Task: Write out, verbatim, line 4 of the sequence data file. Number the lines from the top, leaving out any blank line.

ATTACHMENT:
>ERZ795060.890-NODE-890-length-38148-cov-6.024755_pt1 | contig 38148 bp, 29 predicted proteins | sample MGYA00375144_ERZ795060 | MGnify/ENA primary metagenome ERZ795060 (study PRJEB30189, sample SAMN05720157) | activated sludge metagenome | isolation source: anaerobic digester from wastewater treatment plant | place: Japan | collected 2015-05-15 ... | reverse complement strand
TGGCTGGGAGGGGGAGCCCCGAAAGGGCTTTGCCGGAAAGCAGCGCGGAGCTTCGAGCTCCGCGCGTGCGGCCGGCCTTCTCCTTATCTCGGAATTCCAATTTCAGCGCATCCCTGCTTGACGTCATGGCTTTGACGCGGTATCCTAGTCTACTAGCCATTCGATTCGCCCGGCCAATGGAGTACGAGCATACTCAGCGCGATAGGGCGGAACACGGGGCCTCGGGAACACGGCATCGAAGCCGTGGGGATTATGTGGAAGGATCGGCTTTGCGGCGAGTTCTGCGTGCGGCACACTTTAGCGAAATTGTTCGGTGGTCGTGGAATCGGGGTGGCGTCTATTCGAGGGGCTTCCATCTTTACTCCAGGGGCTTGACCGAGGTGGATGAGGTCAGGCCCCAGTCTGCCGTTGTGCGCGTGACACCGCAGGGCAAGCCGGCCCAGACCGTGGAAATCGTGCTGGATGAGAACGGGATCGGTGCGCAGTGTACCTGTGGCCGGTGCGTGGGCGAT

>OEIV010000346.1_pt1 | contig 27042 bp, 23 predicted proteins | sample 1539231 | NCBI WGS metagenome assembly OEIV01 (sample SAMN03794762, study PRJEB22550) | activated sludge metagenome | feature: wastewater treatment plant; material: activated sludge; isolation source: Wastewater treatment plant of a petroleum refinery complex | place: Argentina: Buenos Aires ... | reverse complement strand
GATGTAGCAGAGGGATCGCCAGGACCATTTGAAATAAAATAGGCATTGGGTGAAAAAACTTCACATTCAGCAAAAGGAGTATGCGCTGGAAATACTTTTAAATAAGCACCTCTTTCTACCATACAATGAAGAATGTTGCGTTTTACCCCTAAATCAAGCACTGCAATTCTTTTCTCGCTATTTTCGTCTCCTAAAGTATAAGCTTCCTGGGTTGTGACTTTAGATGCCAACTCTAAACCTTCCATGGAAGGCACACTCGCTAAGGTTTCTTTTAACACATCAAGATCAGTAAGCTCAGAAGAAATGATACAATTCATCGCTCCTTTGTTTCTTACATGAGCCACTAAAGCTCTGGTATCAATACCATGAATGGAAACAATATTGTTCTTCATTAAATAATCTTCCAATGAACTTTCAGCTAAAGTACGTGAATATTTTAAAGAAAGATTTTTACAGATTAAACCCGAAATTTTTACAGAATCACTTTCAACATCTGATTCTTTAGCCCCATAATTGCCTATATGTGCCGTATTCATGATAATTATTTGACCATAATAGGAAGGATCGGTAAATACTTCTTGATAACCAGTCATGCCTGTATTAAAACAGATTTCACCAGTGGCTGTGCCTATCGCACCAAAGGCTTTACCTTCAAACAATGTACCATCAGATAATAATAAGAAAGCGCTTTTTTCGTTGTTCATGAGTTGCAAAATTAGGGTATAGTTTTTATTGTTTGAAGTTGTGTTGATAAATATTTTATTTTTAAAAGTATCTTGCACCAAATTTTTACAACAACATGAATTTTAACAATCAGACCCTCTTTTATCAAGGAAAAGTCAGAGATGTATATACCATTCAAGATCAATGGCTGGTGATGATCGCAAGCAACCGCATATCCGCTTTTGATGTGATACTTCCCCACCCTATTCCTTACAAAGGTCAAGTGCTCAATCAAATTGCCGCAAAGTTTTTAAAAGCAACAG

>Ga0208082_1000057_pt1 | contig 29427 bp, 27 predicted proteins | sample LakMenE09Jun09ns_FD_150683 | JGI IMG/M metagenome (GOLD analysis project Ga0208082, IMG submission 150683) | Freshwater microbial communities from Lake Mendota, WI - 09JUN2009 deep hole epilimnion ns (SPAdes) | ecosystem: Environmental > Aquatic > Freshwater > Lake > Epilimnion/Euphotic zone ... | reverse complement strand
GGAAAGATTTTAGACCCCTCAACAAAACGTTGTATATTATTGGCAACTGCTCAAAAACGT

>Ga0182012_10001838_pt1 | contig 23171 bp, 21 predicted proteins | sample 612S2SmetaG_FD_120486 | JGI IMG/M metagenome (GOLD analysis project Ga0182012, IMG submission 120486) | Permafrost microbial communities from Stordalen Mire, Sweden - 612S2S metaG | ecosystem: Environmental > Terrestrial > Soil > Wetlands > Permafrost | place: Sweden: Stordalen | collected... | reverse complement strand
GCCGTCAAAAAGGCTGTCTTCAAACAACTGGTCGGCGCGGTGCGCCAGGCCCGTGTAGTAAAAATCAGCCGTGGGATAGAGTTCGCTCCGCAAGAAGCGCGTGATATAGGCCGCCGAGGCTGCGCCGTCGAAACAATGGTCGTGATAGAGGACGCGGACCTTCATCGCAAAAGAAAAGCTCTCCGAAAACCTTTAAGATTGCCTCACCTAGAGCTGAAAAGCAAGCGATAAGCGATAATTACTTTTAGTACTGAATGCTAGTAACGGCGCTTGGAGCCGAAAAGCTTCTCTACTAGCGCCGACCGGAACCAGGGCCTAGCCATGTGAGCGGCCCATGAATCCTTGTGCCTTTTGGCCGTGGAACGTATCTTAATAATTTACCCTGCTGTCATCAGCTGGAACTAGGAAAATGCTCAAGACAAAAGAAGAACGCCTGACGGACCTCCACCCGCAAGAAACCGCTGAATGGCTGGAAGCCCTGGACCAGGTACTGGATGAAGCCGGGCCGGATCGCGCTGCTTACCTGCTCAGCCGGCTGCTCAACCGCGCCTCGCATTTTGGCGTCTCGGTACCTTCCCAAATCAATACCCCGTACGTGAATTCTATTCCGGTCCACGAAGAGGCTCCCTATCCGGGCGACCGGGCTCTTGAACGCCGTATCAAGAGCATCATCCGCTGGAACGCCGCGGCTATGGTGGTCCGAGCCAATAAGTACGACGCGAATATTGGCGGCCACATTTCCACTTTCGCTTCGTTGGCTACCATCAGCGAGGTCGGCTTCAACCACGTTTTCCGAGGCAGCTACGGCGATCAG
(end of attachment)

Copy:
GATGTAGCAGAGGGATCGCCAGGACCATTTGAAATAAAATAGGCATTGGGTGAAAAAACTTCACATTCAGCAAAAGGAGTATGCGCTGGAAATACTTTTAAATAAGCACCTCTTTCTACCATACAATGAAGAATGTTGCGTTTTACCCCTAAATCAAGCACTGCAATTCTTTTCTCGCTATTTTCGTCTCCTAAAGTATAAGCTTCCTGGGTTGTGACTTTAGATGCCAACTCTAAACCTTCCATGGAAGGCACACTCGCTAAGGTTTCTTTTAACACATCAAGATCAGTAAGCTCAGAAGAAATGATACAATTCATCGCTCCTTTGTTTCTTACATGAGCCACTAAAGCTCTGGTATCAATACCATGAATGGAAACAATATTGTTCTTCATTAAATAATCTTCCAATGAACTTTCAGCTAAAGTACGTGAATATTTTAAAGAAAGATTTTTACAGATTAAACCCGAAATTTTTACAGAATCACTTTCAACATCTGATTCTTTAGCCCCATAATTGCCTATATGTGCCGTATTCATGATAATTATTTGACCATAATAGGAAGGATCGGTAAATACTTCTTGATAACCAGTCATGCCTGTATTAAAACAGATTTCACCAGTGGCTGTGCCTATCGCACCAAAGGCTTTACCTTCAAACAATGTACCATCAGATAATAATAAGAAAGCGCTTTTTTCGTTGTTCATGAGTTGCAAAATTAGGGTATAGTTTTTATTGTTTGAAGTTGTGTTGATAAATATTTTATTTTTAAAAGTATCTTGCACCAAATTTTTACAACAACATGAATTTTAACAATCAGACCCTCTTTTATCAAGGAAAAGTCAGAGATGTATATACCATTCAAGATCAATGGCTGGTGATGATCGCAAGCAACCGCATATCCGCTTTTGATGTGATACTTCCCCACCCTATTCCTTACAAAGGTCAAGTGCTCAATCAAATTGCCGCAAAGTTTTTAAAAGCAACAG